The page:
“I told Beryl Shipley that we had three 6-foot-8 kids within 15 miles of Lafayette,” Champagne said. “Beryl said, ‘You’re lying to me. There’s no way.’ ”
Shipley was the legendary former USL basketball coach who was the 1985 recipient of the LABC’s Mr. Louisiana Basketball award.
To this day, Champagne believes he might have been the first person to meet Shipley when he made his visit to Lafayette in 1957 to begin his Hall of Fame coaching career in the Hub City.
A middle schooler at the time, Champagne said he just happened to be walking on campus near Earl K. Long Gym and shook hands with Shipley.
Later in life, the two became close friends.
“I would say, I love my dad, but I love Beryl Shipley,” Champagne slowly said. “I miss him. I can’t really put into words what Beryl Shipley meant to me in my life.”
In the late 1980s, Champagne took Shipley to see it with his own eyes. His friend was indeed involved with an AAU basketball team in the middle of the football-minded Deep South, just as baseball was about to begin taking over the collegiate scene in Louisiana.
That group of players played the very first game at the Convocation Center in Jonesboro, Arkansas, losing a national semifinal game due to a controversial call late in the game.
“It was a bad call and I just went nuts,” Champagne said. “I went after the official and to show you how angry I was, Big Dave (Thibodeaux) grabbed me and I lifted that 300-pound man off the floor.”
In those days, Champagne’s teams were playing against the likes of Alonzo Mourning and Marcus Liberty.
One of the players Champagne recruited was Lake Arthur’s Jeff Moore, who has now been a college coach for the last 24 years, including the last 13 at Northwestern State in Natchitoches.
“At that time, AAU wasn’t as big,” Moore said. “He did a lot to get AAU going around the state. He was always someone who would go out of his way to help you. The one thing that sticks out the most about him is that he believed in his players.”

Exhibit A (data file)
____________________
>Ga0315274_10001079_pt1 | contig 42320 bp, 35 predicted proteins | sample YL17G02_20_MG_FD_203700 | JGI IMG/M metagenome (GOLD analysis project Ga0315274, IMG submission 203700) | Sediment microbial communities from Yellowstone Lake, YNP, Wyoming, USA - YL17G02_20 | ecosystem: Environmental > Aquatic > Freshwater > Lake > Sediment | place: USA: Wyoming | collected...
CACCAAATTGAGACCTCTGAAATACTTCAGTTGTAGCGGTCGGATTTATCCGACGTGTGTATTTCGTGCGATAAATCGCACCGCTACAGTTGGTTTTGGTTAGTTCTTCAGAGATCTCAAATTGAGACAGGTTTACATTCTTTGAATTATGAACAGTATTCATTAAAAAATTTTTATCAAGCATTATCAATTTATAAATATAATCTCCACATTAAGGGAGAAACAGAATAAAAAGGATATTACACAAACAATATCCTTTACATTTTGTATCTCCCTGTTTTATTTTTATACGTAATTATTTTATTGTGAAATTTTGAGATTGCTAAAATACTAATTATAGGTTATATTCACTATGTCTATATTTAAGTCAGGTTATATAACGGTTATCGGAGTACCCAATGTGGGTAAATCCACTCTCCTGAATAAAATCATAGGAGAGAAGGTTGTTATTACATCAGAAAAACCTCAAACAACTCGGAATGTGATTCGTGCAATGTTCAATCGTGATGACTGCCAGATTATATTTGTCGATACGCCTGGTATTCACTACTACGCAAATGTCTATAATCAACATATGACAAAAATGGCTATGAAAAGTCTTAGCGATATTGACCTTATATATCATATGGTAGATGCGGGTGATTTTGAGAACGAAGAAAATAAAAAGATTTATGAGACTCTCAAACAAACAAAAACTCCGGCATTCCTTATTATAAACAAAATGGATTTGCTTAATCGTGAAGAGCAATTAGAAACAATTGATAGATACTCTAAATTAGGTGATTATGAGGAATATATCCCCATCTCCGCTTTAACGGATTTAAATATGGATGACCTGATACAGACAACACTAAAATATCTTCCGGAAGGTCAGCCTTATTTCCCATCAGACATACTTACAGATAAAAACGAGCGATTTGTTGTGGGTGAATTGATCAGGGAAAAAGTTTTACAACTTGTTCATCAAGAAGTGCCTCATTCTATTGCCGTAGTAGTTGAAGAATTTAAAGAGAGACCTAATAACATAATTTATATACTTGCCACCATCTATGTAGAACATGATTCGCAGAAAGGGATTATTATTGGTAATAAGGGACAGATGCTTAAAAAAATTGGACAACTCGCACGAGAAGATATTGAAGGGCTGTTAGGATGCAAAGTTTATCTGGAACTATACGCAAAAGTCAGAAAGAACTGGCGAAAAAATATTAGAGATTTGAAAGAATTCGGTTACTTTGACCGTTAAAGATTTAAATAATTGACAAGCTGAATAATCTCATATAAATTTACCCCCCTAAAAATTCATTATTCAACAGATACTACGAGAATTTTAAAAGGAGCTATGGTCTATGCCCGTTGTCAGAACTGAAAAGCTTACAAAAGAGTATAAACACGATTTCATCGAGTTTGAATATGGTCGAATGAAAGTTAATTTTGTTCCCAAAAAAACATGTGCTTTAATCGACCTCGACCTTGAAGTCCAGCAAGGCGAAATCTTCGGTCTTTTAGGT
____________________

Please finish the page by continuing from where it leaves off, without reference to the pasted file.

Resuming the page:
“He did all the recruiting and he did some coaching as well, along with his sons Roy and Bobby. Everyone just kind of worked together.”
Moore remembers Champagne organizing a trip in the summer of 1990 to Madrid, Spain for a couple of days and then to the Virgin Islands for two weeks.
“It was awesome, just an incredible experience,” Moore said. “We played games and did basketball camps. He was always trying to help us out and he was never in it for himself. He helped so many basketball players in the state out, so many kids who could have gone in different directions, and he taught so many life lessons.”
In 1991, Champagne’s U16 roster included such names as Scotty Thurmond, Kelvin Price, Chris Manuel, Lawrence Nixon and Jerald Honeycutt.
Most of those players were also on the U17 roster that year, in addition to Kerry Kittles of New Orleans.
The U16 team won the national championship that year and the U17 team was the national runner-up.
“With about two minutes left (in the U16 national finals) when it looked like we might have a chance to win it, I just put my head down and I prayed … not for me, but for the kids,” Champagne said.

“I know it’s not about Jim Champagne. It never was.”
Shortly after that momentous triumph, the AAU world began blowing up and it became more about big money than old-school recruiting skills.
“That’s not what I was about,” said Champagne, who even played a role in the early days of the local stuffed chicken industry. “So I told myself that it was time for a different phase of my life.”

His next challenge was coaching professional basketball in Venezuela.
Both of his sons Roy and Bobby became college coaches.
Champagne dabbled again recently in the AAU game, but not for long.
On Dec. 14, 2013 his wife, Carole, died. In May, he and his second wife Liz will celebrate their second anniversary.
“I was married to Carole for many years and she was an angel,” Champagne said. “Now I’m married to Liz Stoma and she’s an angel, so I’m thinking I’m not quite as big an ____ as some people think I am.”
As for the game he loves these days, Champagne likes the excitement the 3-point shot has added to the game, but wishes the instant replay system wouldn’t play a role in officiating.
“If they don’t use it all the time, I think that’s being unfair to the officials,” Champagne said. “Auburn loses in the semifinals on the exact same play that Virginia won on in the finals. If Gerald Boudreaux (2008’s LABC Mr. Louisiana Basketball award recipient) is officiating that Auburn game, there’s no doubt in my mind that Auburn plays in the national championship game. Gerald is the best basketball official I’ve ever known.”

In addition to honoring Champagne, the May 4 awards banquet will include the induction of former Louisiana Tech University star Lonnie Cooper into the Louisiana Basketball Hall of Fame. There will also be recognition of Louisiana’s major college, small college, junior college and high school players and coaches of the year, along with the top pro player from the state. More information about the LABC can be obtained by visiting their website at www.labball.com.


Athletic Network Footnote by Dr. Ed Dugas with the acknowledgement of assistance from Jim and Kevin. Congratulations to Jim on his honor and to both Jim and Kevin for contributing to the history of UL athletics.

Basketball- (M):  1961, 1962
Tennis- (M&W):  1961, 1962, 1963


home bank